What Can Maslow Teach Us About Self-Actualisation?
In the world of self-actualisation or self-development, there are plenty of motivational tools to help you achieve your goals. You’ve probably seen dozens out there with even the most basic of online searches.
In this blog, we walk you through an important resource. We’re looking at a seminal model in the field of motivational psychology – Maslow’s pyramid of needs. We are considering Maslow’s model in the context of self-development and upskilling so you can stay motivated and grow as a person and as a professional.
If you’re new to motivational psychology, you’ll benefit from an overview of a tool for your self-improvement.
Or, if you’re a seasoned student of psychology, you’ll benefit from a practical application of Maslow’s tool to better understand your motivations and help you lead a fulfilling life at home and at work.
What is the pyramid of needs?
The Maslow pyramid was first presented in 1943 by Abraham H. Maslow. The theory is suggests that human behaviour is driven by a series of goals. Maslow presented five levels of needs, later organised into the shape of a pyramid. Each level represents a stage of your basic needs and how you fulfil them.
The hierarchy suggests a sequential relationship between all the needs. Generally, you must fulfil your most basic needs before you move on to fulfilling higher ones.
Even without much background about the model, the stages will probably make sense and look familiar to you.
Here are the five stages, from the lowest to the highest.
- Physiological: These are the most basic biological requirements like food and water.
- Safety: You want to feel safe and live in a predictable world. That is why you get a job and buy or rent a home to call your own. It’s why you live in a society where you enjoy laws, social practices and public services.
- Belongingness and love: You need interpersonal relationships including friendships, romance and trust. You can also desire to be affiliated with a group. For example your peers, colleagues or a professional association.
- Esteem: In the fourth level, you strive to fulfil a desire to have independence or create a reputation for yourself.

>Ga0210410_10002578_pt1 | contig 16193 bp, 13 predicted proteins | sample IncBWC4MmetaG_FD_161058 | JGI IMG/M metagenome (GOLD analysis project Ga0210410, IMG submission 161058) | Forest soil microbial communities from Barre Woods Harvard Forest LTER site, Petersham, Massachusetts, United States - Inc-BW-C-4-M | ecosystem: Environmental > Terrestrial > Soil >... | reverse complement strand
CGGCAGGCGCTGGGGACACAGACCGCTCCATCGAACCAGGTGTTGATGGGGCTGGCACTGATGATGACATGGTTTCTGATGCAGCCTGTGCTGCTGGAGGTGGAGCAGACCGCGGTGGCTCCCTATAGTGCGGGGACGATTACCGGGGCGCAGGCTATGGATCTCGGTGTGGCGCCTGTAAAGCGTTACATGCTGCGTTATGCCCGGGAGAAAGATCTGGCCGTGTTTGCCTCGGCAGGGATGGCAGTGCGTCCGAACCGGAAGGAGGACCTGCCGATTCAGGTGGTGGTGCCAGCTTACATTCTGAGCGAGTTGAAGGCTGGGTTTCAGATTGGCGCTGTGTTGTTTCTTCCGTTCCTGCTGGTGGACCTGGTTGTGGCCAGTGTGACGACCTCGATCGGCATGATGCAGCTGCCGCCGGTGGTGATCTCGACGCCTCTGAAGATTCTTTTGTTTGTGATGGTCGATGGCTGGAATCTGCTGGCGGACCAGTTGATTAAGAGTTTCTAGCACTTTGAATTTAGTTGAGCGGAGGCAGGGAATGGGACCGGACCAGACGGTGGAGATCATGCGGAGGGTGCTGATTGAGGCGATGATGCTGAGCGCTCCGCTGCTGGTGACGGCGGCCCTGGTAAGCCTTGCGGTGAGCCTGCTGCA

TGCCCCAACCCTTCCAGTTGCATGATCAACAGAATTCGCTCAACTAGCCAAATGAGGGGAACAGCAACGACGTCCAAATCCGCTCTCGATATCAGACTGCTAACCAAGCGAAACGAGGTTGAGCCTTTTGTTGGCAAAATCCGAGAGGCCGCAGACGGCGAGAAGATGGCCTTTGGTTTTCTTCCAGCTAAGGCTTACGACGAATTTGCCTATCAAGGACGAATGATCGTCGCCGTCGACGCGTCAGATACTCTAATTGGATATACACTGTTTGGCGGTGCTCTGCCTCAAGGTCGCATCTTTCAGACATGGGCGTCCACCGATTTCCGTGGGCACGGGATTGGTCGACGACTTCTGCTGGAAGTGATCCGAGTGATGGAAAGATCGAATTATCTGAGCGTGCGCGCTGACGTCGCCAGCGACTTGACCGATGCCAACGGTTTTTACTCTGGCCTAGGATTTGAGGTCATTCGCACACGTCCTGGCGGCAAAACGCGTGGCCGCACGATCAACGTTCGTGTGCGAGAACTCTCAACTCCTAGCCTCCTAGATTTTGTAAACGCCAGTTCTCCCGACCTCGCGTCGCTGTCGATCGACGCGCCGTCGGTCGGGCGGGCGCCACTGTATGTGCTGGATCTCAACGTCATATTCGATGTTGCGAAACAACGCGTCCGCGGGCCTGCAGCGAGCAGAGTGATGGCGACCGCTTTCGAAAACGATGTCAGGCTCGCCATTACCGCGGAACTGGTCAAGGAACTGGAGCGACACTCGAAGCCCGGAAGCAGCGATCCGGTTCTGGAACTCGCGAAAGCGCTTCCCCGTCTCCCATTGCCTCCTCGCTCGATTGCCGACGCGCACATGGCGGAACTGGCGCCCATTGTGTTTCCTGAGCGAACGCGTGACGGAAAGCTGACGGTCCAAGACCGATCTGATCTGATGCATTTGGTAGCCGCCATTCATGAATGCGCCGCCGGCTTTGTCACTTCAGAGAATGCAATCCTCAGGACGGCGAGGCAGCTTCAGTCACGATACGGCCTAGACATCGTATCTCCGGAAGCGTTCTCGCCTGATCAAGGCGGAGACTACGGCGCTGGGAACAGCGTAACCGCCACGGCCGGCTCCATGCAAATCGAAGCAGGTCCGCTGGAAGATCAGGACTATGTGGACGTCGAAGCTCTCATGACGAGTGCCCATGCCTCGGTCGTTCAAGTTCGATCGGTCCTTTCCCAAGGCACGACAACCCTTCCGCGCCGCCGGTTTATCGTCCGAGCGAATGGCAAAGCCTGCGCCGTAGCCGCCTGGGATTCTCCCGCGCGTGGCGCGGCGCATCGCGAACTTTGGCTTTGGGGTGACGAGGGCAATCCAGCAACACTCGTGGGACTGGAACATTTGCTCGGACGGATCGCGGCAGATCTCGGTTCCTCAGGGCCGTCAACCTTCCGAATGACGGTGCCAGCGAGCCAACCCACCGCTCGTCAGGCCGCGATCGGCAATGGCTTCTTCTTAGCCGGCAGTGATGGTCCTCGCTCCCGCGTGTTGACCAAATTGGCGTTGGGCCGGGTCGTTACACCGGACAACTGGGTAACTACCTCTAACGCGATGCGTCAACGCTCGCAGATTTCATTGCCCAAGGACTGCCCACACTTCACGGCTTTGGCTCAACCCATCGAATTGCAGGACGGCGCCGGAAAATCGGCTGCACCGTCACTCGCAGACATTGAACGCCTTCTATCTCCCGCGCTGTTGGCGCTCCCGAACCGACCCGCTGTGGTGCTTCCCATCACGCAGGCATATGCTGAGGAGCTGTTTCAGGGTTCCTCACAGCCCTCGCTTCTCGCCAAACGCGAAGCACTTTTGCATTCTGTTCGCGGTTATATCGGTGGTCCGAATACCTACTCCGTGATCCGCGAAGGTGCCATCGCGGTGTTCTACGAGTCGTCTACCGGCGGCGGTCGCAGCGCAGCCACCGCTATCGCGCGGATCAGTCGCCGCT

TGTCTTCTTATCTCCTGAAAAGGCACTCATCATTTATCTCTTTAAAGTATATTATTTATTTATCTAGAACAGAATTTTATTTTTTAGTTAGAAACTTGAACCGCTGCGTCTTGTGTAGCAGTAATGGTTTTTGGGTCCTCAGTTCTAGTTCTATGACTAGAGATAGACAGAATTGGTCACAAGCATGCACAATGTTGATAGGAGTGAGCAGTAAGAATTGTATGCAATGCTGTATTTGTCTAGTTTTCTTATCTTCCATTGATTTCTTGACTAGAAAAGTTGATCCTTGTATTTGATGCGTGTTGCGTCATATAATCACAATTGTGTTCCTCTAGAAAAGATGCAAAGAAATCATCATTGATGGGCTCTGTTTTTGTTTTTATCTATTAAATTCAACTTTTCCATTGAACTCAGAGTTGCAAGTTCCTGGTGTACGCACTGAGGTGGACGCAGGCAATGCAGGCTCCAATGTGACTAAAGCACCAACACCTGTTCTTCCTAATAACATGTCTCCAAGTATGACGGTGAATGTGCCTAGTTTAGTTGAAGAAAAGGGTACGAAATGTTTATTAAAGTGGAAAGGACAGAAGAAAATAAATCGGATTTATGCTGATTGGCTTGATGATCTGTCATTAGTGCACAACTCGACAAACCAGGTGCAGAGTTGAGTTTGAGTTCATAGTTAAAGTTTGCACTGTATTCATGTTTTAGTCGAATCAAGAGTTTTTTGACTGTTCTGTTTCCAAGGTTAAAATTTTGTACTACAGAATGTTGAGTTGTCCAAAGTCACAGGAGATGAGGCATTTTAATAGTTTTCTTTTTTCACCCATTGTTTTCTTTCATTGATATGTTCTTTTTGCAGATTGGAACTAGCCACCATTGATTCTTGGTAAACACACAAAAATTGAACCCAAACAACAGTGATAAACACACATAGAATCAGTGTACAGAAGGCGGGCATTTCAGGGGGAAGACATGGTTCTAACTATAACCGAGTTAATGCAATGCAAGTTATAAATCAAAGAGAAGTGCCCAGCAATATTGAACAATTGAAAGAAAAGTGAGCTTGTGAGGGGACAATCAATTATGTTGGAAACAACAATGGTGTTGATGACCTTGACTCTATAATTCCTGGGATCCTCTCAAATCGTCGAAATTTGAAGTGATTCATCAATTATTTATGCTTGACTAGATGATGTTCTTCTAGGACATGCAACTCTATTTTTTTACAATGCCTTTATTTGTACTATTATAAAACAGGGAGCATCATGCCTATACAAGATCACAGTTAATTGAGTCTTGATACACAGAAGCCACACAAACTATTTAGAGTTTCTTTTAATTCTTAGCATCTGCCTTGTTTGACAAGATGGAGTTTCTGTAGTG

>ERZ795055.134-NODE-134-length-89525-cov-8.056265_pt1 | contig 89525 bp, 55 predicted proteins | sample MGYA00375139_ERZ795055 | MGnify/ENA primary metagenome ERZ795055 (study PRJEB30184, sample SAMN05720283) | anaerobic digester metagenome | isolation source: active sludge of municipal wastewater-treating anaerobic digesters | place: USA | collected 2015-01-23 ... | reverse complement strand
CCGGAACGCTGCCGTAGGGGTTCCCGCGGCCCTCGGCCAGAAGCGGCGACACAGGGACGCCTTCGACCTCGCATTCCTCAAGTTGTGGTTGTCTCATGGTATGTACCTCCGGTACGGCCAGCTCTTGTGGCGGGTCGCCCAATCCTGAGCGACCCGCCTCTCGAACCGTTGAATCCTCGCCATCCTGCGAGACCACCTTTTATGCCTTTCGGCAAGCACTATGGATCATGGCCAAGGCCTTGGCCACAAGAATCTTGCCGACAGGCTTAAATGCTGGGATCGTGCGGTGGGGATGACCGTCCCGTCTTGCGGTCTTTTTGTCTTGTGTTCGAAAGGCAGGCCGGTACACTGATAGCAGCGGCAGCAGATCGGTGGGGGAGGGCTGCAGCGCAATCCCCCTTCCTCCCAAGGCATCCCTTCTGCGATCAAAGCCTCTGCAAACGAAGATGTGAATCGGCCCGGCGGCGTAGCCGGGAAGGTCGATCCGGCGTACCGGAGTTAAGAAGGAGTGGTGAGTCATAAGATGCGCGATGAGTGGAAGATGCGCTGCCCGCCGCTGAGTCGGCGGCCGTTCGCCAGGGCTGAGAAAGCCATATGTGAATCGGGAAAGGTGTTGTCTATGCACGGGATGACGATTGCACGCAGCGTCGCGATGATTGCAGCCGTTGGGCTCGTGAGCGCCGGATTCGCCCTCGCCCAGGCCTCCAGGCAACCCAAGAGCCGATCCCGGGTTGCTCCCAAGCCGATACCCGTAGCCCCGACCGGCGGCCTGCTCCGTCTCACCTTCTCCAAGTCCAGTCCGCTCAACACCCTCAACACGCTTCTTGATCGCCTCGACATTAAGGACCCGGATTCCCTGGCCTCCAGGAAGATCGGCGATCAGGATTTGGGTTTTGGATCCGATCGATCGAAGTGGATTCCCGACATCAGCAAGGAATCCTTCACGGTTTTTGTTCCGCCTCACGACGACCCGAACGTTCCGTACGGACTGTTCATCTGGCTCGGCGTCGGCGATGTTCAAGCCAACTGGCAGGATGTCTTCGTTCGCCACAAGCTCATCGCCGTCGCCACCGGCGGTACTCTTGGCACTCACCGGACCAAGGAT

- Self-actualisation: At the highest level of the pyramid. You are motivated by growth and new experiences on your path toward self-fulfilment.
It all looks very tidy and organised while laid out in five easy steps. However, human behaviour is complex and we are often influenced by multiple needs at the same time.
There are also roadblocks that you’ll run into on your path to fulfilling your needs. As you move up the hierarchy, disruptions might cause you to delay, stop or revert your progress completely.
For example, a divorce might harm your fulfilment in stage three (belongingness) of the pyramid. More than that, a divorce can cause instability in your career life, leading to a feeling of unrest at work. It might lead to a lack of on-the-job performance that threatens your job security, which further impacts your second need (security).
While everyone has the potential to reach the highest stage on the pyramid, it’s important to understand that fluctuations and disruptions occur in your life that cause you to move back and forth between meeting your different types of needs.
Motivation within the pyramid
In the first four levels, your actions are motivated based on an absence of fulfilment for your needs. Think of it this way – if you’re hungry, you’ll find some food to eat. Or, if you’re lonely, you’ll seek out a sense of belonging through social interactions.
It only gets more complicated as you meet your needs and move higher up in the hierarchy. For instance, satisfying level four (respect and esteem) can be a complex process. It’s a common association at the workplace, where you crave an appreciation and respect for your hard work.